Can the minister just giv= e us an update on how much work is still required to complete the IPP? Work was sta= rted and signed off by the previous government. Maybe there are some changes that they’re contemplating.

I know that, during the e= lection campaign, they did mention that liquefied natural gas would no longer be considered for the IPP policy. I’m just looking for the minister to confirm that this is the case, and I’m looking for him to confirm that the IPP will be ready if the Haeckel Hill wind farm project proposal receiv= es a favourable recommendation from YESAB and a favourable decision document from the appropriate decision bodies.

Hon. Mr. Pillai: There are a couple pieces there. I think the member opposite said “just quickly” and then in the s= ame sentence said “IPP”, and I don’t know if those things = 212; “quickly” and “IPP” — as he knows, go anywhere together.

This is a challenging one= . I need to know who that official is who said that — I’m joking.

There is some work that h= as been done, and certainly the member opposite knows that there is some work that = has been done. Our officials have met with the proponent of the Haeckel Hill project.

Once again we’re in= a scenario — it’s good. This is good theme-wise when you look at = what happened with biomass and all of those different players. IPP is the same w= ay. Some key people — so the president of the Yukon Development Corporati= on — which essentially is charged with setting a direction under the cur= rent OIC but working with Yukon Energy — wasn’t even part of the discussion, so that’s something that I have changed because I think t= hat it’s key that leadership needs to be at the table with Energy, Mines = and Resources as we work toward this.

I’m not sure exactl= y when they are ready to press “go”. I have seen some numbers on the h= ill — when they are ready to press “go” on the project on Hae= ckel Hill — and how long YESAA is going to take, but what I will say is th= at I think the key part of this discussion right now, as I understand it, is get= ting all the players together when it comes to pricing. I have had good opportun= ity to speak with the leadership at ATCO. This discussion is big for them. It’s not just how we deal with the wind project in Burwash, but in our early days in government, the First Nation in Old Crow has done extensive w= ork on their energy projects. We need to be able to have IPP in place on all of these.

I have tasked our officia= ls with moving as quickly as possible. This is a major priority. We thought we were going to be a little farther out on the wind project — still working there. They have already begun dialogue — the community corporation in Kluane with their leadership. Their CEO has begun to have those discussions= .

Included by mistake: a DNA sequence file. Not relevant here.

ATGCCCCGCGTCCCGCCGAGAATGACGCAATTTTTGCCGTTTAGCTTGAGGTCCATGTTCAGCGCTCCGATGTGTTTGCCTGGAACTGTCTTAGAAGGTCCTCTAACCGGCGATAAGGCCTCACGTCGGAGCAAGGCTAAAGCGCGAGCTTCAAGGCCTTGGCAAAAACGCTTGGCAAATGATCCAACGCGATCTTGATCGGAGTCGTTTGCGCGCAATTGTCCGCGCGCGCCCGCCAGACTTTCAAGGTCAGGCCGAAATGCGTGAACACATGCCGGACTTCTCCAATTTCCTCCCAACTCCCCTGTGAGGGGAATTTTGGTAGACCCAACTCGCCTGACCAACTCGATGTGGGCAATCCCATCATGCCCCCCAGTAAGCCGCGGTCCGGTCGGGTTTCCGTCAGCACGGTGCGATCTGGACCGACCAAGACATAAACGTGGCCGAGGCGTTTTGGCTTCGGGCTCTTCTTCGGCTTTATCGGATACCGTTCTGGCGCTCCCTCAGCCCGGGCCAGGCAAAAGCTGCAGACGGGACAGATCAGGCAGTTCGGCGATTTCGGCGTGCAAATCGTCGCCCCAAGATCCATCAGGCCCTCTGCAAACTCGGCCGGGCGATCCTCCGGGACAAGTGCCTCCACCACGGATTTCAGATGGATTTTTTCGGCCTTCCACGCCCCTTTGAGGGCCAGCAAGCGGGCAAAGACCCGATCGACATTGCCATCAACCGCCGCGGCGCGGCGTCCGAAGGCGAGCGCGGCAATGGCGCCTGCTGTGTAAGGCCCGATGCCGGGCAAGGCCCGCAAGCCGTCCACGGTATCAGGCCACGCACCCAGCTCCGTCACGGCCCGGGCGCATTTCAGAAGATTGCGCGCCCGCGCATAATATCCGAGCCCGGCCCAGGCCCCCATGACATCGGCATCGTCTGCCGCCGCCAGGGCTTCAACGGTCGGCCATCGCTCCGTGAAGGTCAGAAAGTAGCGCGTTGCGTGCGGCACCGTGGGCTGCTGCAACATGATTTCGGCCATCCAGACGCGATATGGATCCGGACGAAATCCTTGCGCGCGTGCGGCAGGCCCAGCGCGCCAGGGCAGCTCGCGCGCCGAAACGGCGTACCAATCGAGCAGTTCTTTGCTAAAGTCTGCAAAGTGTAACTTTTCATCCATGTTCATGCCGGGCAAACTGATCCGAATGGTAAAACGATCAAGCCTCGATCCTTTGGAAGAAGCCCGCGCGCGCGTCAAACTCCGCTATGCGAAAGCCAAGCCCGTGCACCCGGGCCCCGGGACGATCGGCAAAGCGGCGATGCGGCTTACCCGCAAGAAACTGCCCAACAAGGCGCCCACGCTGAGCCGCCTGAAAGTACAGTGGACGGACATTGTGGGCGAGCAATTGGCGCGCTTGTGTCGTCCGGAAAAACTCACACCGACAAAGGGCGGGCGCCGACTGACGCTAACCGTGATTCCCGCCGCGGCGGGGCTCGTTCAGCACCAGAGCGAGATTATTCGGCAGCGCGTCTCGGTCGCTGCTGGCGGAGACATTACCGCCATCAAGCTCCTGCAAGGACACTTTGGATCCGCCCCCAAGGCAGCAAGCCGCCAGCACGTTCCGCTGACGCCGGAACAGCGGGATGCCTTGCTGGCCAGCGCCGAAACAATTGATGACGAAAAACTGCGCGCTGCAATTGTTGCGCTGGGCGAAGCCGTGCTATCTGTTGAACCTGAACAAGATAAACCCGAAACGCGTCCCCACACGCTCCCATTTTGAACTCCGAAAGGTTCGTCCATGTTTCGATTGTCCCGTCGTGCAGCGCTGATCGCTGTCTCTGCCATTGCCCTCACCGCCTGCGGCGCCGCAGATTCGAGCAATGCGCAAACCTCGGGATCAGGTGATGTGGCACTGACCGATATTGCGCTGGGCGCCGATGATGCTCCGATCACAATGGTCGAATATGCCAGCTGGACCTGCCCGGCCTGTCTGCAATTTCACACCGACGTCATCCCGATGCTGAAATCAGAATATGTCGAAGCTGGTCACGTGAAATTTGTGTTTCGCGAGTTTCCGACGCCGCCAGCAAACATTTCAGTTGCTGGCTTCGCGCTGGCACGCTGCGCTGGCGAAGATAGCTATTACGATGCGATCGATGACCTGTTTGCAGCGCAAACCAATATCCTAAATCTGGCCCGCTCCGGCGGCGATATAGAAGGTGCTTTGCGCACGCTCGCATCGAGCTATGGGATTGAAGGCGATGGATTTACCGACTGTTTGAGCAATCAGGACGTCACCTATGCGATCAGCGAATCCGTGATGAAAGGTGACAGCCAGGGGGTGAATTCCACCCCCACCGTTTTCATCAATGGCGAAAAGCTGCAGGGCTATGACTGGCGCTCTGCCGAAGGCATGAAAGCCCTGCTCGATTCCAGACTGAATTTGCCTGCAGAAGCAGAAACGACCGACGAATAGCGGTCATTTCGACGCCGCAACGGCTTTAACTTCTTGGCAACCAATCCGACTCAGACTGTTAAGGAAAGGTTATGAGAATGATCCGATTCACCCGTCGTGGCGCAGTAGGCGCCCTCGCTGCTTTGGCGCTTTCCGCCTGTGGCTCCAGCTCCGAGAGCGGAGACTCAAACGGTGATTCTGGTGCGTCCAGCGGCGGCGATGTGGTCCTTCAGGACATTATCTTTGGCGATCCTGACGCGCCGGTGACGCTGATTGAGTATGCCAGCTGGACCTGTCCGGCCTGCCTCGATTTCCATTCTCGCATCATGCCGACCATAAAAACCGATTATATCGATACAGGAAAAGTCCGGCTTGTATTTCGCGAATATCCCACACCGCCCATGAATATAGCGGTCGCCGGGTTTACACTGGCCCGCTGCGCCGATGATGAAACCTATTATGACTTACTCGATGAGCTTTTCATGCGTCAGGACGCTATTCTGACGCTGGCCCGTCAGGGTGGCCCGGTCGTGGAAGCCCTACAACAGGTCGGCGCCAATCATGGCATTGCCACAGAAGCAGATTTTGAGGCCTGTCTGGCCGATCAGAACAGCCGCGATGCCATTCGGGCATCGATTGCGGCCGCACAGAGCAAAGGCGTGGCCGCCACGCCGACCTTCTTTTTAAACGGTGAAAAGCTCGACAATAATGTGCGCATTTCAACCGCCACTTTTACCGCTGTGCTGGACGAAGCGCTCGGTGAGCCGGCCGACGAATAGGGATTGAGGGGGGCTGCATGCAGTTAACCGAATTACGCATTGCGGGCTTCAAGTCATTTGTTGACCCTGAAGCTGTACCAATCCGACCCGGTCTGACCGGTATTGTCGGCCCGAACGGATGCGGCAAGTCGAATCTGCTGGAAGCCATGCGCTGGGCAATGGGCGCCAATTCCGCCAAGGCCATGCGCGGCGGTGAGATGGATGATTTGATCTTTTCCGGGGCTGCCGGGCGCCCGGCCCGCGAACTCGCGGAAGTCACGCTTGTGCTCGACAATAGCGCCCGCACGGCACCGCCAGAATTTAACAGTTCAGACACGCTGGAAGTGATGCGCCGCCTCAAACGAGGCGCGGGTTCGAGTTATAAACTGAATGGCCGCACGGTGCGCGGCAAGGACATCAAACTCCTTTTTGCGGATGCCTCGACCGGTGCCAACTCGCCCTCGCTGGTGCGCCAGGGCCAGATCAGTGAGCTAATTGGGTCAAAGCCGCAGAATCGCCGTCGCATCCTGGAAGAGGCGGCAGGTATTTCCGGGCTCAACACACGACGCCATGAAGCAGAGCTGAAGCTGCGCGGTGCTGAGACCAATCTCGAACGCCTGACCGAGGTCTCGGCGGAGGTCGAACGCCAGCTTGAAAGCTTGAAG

Part of our challenge is = going to be able to figure out, at this point, the differential between where people= are on pricing and what it is going to take to make it feasible, and then take = into consideration the social side of it and try to figure out what government’s role is. It is certainly a task that we are committed to= . We want to see these pieces in place.

I had a meeting this morn= ing at 9:00 a.m. with all the energy ministers in the country. Part of our discuss= ions were about where we’re going to go forward, but I think the theme that we’re all seeing in Ottawa is that there is some real significant fun= ding available — primarily for the north — as it is directed to redu= cing the use of diesel. That is good news but, in many of the case in the Yukon communities, the challenge becomes — as you provide funding to look at wind, solar, different types of production other than diesel, you then have= to have an agreement in place — this what we speak about today — w= ith these companies. The companies such as ATCO — that is where the hard = work has to be done. They are committed. Their leadership locally says, and has communicated to me, that they are committed to make this work and so those = are some of the key points.

Everybody has been waitin= g for this for a long time. We’re reviewing the independent power production policy and, really, the focus right now is the pricing mechanism.

Are we going to be ready = for this project on Haeckel Hill? I don’t have the timeline on exactly when th= ey are going to be ready to sell power. I have seen some potential timelines. = That would be our goal. Whether we are going to be able to meet the goal of the project on Haeckel Hill, I’m not sure. I would hope we can, but we ha= ve to have some very significant work done that hasn’t been completed ye= t. That is where I want to be. Our key really is for me — unless the mem= ber opposite knows, from when he was minister, about that project. I think it c= ame out of the blue for all of us. It’s good news — this potential project on Haeckel — but when I walked into this job, my focus was certainly the Burwash project — because financially it was on the boo= ks — and looking at the Old Crow project.

This one is a pleasant su= rprise. We are going to work as hard as we can to come up with some solutions for t= hat project, but I’m not going to commit in the House today, in the Legislative Assembly, without having strong timelines — especially wh= ile somebody is still going through an environmental process — that we’ll be able to meet this.

I will leave my comments = at that on this particular project, Mr. Chair.

Mr. Kent: While the minister was speaking, I did text him a link to the story in the local media. I don’t want to get anybo= dy in trouble, but that is where we found out from one of his officials that he felt those timelines could be met — of early next year.